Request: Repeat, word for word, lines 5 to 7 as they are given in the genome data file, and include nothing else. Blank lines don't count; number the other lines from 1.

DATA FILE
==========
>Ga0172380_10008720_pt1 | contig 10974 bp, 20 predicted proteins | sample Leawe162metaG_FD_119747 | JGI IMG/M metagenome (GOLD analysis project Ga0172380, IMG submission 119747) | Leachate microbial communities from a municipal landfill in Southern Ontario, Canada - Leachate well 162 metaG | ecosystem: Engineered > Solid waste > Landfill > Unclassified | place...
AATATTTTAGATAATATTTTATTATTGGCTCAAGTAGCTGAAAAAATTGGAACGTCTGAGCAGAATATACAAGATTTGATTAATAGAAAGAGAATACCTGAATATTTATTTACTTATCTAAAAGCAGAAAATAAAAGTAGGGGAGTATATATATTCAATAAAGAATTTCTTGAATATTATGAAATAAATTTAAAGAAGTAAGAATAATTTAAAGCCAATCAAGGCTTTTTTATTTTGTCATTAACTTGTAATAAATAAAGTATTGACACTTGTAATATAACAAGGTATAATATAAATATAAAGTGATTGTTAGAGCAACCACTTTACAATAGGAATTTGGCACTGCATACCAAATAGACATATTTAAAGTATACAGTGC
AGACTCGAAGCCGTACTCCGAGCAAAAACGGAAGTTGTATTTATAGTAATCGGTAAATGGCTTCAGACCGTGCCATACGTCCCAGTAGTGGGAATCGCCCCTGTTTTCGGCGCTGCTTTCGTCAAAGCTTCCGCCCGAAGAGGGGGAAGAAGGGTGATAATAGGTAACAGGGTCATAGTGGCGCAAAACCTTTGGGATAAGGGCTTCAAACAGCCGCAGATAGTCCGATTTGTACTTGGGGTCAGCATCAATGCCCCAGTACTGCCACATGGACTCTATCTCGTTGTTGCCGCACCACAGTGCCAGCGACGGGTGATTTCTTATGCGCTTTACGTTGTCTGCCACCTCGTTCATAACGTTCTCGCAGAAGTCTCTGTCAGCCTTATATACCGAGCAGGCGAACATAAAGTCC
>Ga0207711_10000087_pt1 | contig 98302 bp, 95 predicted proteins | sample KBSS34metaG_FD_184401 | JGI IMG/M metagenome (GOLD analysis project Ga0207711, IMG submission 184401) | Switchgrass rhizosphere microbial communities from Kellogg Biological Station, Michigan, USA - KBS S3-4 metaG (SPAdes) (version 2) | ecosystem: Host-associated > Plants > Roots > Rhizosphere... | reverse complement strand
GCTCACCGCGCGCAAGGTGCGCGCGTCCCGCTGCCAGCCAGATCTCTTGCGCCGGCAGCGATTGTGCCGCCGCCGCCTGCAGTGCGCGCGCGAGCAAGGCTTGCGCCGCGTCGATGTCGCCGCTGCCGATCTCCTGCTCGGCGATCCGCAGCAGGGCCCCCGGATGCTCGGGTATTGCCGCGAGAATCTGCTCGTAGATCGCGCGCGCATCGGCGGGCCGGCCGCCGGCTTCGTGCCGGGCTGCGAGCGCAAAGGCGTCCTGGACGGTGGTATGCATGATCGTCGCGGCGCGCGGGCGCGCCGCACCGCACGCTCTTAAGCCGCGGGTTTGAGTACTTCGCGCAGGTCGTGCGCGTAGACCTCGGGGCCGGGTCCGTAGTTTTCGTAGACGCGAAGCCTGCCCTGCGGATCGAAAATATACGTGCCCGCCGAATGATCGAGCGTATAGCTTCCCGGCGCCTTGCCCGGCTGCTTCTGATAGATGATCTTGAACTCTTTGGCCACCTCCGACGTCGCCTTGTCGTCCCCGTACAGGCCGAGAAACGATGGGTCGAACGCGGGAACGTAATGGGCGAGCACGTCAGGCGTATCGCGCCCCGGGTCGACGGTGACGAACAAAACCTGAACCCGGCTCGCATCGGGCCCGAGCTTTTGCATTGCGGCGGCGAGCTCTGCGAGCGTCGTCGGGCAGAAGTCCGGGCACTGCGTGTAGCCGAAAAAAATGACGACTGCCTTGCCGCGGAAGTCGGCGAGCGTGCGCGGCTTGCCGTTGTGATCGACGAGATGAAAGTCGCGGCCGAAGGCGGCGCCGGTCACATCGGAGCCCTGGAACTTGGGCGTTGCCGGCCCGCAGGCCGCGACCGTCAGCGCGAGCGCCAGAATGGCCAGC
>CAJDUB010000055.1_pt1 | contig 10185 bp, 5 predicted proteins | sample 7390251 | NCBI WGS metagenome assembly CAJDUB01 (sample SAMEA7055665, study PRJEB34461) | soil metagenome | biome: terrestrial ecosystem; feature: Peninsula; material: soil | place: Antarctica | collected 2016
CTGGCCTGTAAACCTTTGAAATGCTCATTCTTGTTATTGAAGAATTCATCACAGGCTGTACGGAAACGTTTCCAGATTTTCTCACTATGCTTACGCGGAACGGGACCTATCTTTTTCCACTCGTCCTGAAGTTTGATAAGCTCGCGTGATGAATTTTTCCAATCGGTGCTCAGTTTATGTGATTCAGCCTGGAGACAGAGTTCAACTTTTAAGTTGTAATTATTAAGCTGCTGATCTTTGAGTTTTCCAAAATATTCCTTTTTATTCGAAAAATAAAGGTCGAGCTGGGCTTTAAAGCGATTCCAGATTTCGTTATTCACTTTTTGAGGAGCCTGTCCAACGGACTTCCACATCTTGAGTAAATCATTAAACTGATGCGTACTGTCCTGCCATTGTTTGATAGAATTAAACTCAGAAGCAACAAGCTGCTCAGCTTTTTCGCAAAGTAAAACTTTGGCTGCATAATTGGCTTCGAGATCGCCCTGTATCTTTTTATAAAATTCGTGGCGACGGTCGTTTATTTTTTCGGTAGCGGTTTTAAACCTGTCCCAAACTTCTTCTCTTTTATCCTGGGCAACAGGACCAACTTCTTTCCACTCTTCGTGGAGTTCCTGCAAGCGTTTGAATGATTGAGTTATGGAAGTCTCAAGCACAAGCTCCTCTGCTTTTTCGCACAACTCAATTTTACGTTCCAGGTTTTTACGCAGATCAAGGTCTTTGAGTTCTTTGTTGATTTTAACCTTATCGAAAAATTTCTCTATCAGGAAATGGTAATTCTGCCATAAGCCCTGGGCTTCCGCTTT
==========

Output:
GCTCACCGCGCGCAAGGTGCGCGCGTCCCGCTGCCAGCCAGATCTCTTGCGCCGGCAGCGATTGTGCCGCCGCCGCCTGCAGTGCGCGCGCGAGCAAGGCTTGCGCCGCGTCGATGTCGCCGCTGCCGATCTCCTGCTCGGCGATCCGCAGCAGGGCCCCCGGATGCTCGGGTATTGCCGCGAGAATCTGCTCGTAGATCGCGCGCGCATCGGCGGGCCGGCCGCCGGCTTCGTGCCGGGCTGCGAGCGCAAAGGCGTCCTGGACGGTGGTATGCATGATCGTCGCGGCGCGCGGGCGCGCCGCACCGCACGCTCTTAAGCCGCGGGTTTGAGTACTTCGCGCAGGTCGTGCGCGTAGACCTCGGGGCCGGGTCCGTAGTTTTCGTAGACGCGAAGCCTGCCCTGCGGATCGAAAATATACGTGCCCGCCGAATGATCGAGCGTATAGCTTCCCGGCGCCTTGCCCGGCTGCTTCTGATAGATGATCTTGAACTCTTTGGCCACCTCCGACGTCGCCTTGTCGTCCCCGTACAGGCCGAGAAACGATGGGTCGAACGCGGGAACGTAATGGGCGAGCACGTCAGGCGTATCGCGCCCCGGGTCGACGGTGACGAACAAAACCTGAACCCGGCTCGCATCGGGCCCGAGCTTTTGCATTGCGGCGGCGAGCTCTGCGAGCGTCGTCGGGCAGAAGTCCGGGCACTGCGTGTAGCCGAAAAAAATGACGACTGCCTTGCCGCGGAAGTCGGCGAGCGTGCGCGGCTTGCCGTTGTGATCGACGAGATGAAAGTCGCGGCCGAAGGCGGCGCCGGTCACATCGGAGCCCTGGAACTTGGGCGTTGCCGGCCCGCAGGCCGCGACCGTCAGCGCGAGCGCCAGAATGGCCAGC
>CAJDUB010000055.1_pt1 | contig 10185 bp, 5 predicted proteins | sample 7390251 | NCBI WGS metagenome assembly CAJDUB01 (sample SAMEA7055665, study PRJEB34461) | soil metagenome | biome: terrestrial ecosystem; feature: Peninsula; material: soil | place: Antarctica | collected 2016
CTGGCCTGTAAACCTTTGAAATGCTCATTCTTGTTATTGAAGAATTCATCACAGGCTGTACGGAAACGTTTCCAGATTTTCTCACTATGCTTACGCGGAACGGGACCTATCTTTTTCCACTCGTCCTGAAGTTTGATAAGCTCGCGTGATGAATTTTTCCAATCGGTGCTCAGTTTATGTGATTCAGCCTGGAGACAGAGTTCAACTTTTAAGTTGTAATTATTAAGCTGCTGATCTTTGAGTTTTCCAAAATATTCCTTTTTATTCGAAAAATAAAGGTCGAGCTGGGCTTTAAAGCGATTCCAGATTTCGTTATTCACTTTTTGAGGAGCCTGTCCAACGGACTTCCACATCTTGAGTAAATCATTAAACTGATGCGTACTGTCCTGCCATTGTTTGATAGAATTAAACTCAGAAGCAACAAGCTGCTCAGCTTTTTCGCAAAGTAAAACTTTGGCTGCATAATTGGCTTCGAGATCGCCCTGTATCTTTTTATAAAATTCGTGGCGACGGTCGTTTATTTTTTCGGTAGCGGTTTTAAACCTGTCCCAAACTTCTTCTCTTTTATCCTGGGCAACAGGACCAACTTCTTTCCACTCTTCGTGGAGTTCCTGCAAGCGTTTGAATGATTGAGTTATGGAAGTCTCAAGCACAAGCTCCTCTGCTTTTTCGCACAACTCAATTTTACGTTCCAGGTTTTTACGCAGATCAAGGTCTTTGAGTTCTTTGTTGATTTTAACCTTATCGAAAAATTTCTCTATCAGGAAATGGTAATTCTGCCATAAGCCCTGGGCTTCCGCTTT